MINNEAPOLIS — Terrell Owens spent the previous two years criticizing the Pro Football Hall of Fame voters for his exclusion.
Now Owens, who spent less than two productive but stormy seasons with the Eagles, is heading to the Hall of Fame in his third try.
Owens will join his former teammate, Brian Dawkins, from the Eagles’ Super Bowl team of 2004.
The induction will be Aug. 4 in Canton, Ohio.
Owens had 1,078 receptions for 15,934 yards (14.8 avg.) and 153 touchdowns. He is second all-time in receiving yards and third in touchdown receptions.
Counting playoffs, the Eagles were 17-5 with Owens in the lineup. In his 21 regular-season games with the Eagles he had 124 receptions for 1,963 yards (15.8 avg.) and 20 touchdowns. Overall, he had 15,934 receiving yards, second all-time, in a career that ran from 1996 through 2010 after being drafted out of Tennessee-Chattanooga in the third round by San Francisco in ’96.
Owens was in transit and unavailable for comment on Saturday, although Hall of Fame president David Baker said he expects him to be at the Super Bowl on Sunday. Baker was the one who gave Owens the news.
CONGRATS to the HOF CLASS OF 2018.
We’re GOLDEN! 🧥 https://t.co/cGcDqCgFER
— Terrell Owens (@terrellowens) February 3, 2018
“I think he was very calm and respectful, and I would even say kind of humble about it,” Baker said.
Humble isn’t word used to describe Owens during a 15-year career defined by touchdowns and flare-ups.
“This is huge for him, and he will let you know himself how he really feels,” Dawkins said afterward to laughter.
Dawkins then got introspective when talking about Owens.
“As a teammate, being able to talk to him one-on-one, that is the T.O. I know that is a very caring individual and a hard worker,” Dawkins said. “He taught our receiving corps, our offense to be honest with you, a different mindset about attacking and that blessed us to that Super Bowl run.”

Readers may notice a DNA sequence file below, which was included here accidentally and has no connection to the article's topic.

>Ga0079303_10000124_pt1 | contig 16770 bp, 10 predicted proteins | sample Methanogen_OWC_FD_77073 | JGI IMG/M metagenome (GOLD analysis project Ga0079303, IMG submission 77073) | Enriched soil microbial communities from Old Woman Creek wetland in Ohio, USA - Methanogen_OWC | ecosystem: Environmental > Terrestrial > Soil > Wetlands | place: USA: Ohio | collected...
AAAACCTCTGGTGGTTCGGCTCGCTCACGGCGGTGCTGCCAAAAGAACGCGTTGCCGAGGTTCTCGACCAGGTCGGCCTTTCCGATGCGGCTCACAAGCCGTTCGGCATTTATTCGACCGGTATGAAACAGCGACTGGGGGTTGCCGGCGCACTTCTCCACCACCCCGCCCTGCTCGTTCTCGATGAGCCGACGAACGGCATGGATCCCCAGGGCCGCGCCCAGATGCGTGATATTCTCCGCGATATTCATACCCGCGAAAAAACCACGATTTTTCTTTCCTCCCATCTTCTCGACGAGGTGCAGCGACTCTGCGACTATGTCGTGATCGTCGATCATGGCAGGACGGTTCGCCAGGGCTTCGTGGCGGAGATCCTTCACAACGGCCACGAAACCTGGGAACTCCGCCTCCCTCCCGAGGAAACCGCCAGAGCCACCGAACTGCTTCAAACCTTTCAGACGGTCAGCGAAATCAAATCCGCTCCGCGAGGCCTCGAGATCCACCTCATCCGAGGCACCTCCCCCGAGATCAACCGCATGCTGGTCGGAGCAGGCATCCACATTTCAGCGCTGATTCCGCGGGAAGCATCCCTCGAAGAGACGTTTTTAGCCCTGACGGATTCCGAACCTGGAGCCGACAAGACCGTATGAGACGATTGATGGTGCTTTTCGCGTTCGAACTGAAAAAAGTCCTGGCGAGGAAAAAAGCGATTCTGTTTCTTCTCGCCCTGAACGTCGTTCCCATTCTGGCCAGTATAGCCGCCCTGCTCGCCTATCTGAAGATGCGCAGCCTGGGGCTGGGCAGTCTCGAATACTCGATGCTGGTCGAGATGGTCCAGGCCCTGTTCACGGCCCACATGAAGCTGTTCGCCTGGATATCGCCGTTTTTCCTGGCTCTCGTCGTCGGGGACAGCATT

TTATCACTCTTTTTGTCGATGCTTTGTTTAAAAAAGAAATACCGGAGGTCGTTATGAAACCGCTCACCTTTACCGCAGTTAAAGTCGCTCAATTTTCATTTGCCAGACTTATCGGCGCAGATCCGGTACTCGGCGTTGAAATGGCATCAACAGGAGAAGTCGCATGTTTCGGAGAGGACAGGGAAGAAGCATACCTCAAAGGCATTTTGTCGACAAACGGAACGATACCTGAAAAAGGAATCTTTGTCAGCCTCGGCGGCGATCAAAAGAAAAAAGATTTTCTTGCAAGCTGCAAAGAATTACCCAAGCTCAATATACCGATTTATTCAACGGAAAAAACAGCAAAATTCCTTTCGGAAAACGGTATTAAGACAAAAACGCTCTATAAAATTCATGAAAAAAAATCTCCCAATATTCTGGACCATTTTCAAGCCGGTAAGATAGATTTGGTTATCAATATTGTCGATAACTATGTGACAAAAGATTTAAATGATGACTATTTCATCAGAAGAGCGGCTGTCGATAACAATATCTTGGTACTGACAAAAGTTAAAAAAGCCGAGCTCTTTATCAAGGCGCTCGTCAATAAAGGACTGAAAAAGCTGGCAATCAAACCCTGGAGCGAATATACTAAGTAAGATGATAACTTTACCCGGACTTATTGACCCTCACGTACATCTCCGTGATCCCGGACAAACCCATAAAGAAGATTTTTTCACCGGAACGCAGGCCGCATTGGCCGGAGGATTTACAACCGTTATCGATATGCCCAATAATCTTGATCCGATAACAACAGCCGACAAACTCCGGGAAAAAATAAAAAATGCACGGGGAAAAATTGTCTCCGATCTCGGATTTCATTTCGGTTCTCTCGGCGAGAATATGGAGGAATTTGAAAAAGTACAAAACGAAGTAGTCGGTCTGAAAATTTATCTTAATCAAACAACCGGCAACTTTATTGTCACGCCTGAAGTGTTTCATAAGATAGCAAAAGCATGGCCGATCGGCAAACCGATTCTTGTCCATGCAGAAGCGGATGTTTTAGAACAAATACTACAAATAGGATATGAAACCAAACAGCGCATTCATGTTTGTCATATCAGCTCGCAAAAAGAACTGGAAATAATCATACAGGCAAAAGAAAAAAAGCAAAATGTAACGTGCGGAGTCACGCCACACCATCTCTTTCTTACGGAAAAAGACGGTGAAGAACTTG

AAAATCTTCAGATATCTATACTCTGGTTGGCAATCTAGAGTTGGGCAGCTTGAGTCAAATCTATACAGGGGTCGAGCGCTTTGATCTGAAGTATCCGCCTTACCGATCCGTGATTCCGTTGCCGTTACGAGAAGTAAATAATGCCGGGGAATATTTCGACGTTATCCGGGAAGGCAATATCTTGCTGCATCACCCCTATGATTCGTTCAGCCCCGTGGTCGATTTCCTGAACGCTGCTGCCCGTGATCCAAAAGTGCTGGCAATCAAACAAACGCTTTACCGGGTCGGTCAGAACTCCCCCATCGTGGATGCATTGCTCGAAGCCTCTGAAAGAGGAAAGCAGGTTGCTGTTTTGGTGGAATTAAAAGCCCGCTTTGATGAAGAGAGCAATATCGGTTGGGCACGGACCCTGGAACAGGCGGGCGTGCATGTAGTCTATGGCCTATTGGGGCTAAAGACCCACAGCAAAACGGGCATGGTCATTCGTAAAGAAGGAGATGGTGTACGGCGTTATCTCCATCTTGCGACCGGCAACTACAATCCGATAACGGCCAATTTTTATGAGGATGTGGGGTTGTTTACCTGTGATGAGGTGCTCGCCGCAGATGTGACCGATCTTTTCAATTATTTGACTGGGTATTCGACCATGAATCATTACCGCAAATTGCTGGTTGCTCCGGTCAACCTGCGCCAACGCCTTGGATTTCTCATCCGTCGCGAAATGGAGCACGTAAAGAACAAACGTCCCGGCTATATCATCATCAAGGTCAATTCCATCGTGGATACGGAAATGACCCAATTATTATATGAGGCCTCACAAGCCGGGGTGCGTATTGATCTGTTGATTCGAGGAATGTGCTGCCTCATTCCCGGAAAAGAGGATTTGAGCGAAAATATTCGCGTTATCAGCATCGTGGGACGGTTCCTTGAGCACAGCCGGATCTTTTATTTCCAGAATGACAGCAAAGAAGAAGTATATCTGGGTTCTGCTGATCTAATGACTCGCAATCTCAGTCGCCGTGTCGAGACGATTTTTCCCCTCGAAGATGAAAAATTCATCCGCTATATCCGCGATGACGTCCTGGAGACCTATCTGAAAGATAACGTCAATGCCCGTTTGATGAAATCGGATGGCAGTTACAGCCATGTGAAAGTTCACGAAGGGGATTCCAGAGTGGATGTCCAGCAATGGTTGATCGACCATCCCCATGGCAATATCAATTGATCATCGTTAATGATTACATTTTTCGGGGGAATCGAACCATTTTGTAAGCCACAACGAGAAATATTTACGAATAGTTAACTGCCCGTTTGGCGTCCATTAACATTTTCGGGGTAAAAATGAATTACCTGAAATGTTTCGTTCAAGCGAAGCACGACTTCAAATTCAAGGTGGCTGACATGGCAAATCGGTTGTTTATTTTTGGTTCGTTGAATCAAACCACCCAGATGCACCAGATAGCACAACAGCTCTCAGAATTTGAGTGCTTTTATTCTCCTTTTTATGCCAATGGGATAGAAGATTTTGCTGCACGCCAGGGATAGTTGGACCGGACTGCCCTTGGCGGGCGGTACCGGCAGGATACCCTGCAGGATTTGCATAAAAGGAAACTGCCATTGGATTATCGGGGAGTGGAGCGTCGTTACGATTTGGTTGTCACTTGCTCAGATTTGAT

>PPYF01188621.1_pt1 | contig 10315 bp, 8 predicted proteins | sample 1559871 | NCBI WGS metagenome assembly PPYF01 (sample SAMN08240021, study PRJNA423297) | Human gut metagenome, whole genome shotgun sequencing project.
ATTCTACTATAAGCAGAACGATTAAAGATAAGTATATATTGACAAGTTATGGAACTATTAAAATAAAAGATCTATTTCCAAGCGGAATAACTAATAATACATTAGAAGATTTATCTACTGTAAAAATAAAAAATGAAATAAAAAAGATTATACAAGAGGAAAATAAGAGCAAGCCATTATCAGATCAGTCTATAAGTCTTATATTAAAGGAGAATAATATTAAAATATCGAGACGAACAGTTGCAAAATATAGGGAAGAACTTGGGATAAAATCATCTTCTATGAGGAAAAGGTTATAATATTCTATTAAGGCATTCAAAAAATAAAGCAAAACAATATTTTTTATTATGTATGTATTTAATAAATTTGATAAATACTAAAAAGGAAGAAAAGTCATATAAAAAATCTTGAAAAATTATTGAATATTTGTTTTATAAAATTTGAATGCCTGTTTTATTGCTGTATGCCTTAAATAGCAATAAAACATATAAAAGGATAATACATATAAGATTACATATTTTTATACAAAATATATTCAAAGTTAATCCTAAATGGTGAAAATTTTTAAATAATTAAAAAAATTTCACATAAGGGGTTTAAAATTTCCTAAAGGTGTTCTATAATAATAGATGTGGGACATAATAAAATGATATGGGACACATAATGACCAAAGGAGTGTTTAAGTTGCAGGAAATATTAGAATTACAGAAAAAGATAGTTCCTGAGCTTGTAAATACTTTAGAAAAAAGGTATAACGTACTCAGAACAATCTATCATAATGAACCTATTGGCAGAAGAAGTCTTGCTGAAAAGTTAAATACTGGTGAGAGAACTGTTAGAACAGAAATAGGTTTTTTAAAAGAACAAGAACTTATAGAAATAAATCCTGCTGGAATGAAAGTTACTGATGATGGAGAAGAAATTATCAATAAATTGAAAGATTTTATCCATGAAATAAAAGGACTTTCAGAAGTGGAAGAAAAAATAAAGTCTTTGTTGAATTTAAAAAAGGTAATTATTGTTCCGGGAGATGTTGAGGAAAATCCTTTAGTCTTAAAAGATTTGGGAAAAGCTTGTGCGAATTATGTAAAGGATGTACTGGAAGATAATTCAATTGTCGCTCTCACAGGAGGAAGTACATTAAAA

Owens helped lead the Eagles to the Super Bowl in 2004. He showed great courage by returning from difficult late-season injuries after tearing ligaments in his ankle and breaking his leg. Six weeks later, he starred in Super Bowl XXXIX, albeit in a 24-21 loss to the New England Patriots. In that game, Owens had nine receptions for 122 yards.
“There are things he had to fight through to play in that game and even the pain it takes to come back that quick,” Dawkins said. “There are a lot of things about T.O. to love about him and those are the things I tend to remember about him, because he was that type of dude.”
The following season, coach Andy Reid suspended Owens for the final nine games because of insubordination. Among the incidents that led to his downfall was criticism of quarterback Donovan McNabb and complaining about his contract not being renegotiated.
His final game with the Eagles came on Oct. 30, 2005, when he had a spectacular 91-yard catch and run for a touchdown in a 49-21 loss at Denver.
Joining Dawkins and Owens were receiver Randy Moss and linebackers Brian Urlacher and Ray Lewis as the five members of the 2018 Hall of Fame class. In addition, linebacker Robert Brazile and offensive guard Jerry Kramer were senior finalists voted in by the veterans committee, while former NFL excecutive Bobby Bethard made it as a contributor, also selected by the veterans committee.
“Terrell Owens is one of the most talented and exciting wide receivers ever to play the game and he is very deserving of this honor,” Eagles owner Jeffrey Lurie said in a statement released by the team. “We appreciate all of his contributions to the league and to one of the finest seasons in the history of our franchise.”
Owens played for five teams, beginning his first eight seasons with the 49ers. Besides the Eagles, he also played for Dallas, Buffalo and Cincinnati.
“I am happy for him, Dawkins said. “I really am and I hope he can take this and enjoy it and, I guess, call off the dogs a little bit.”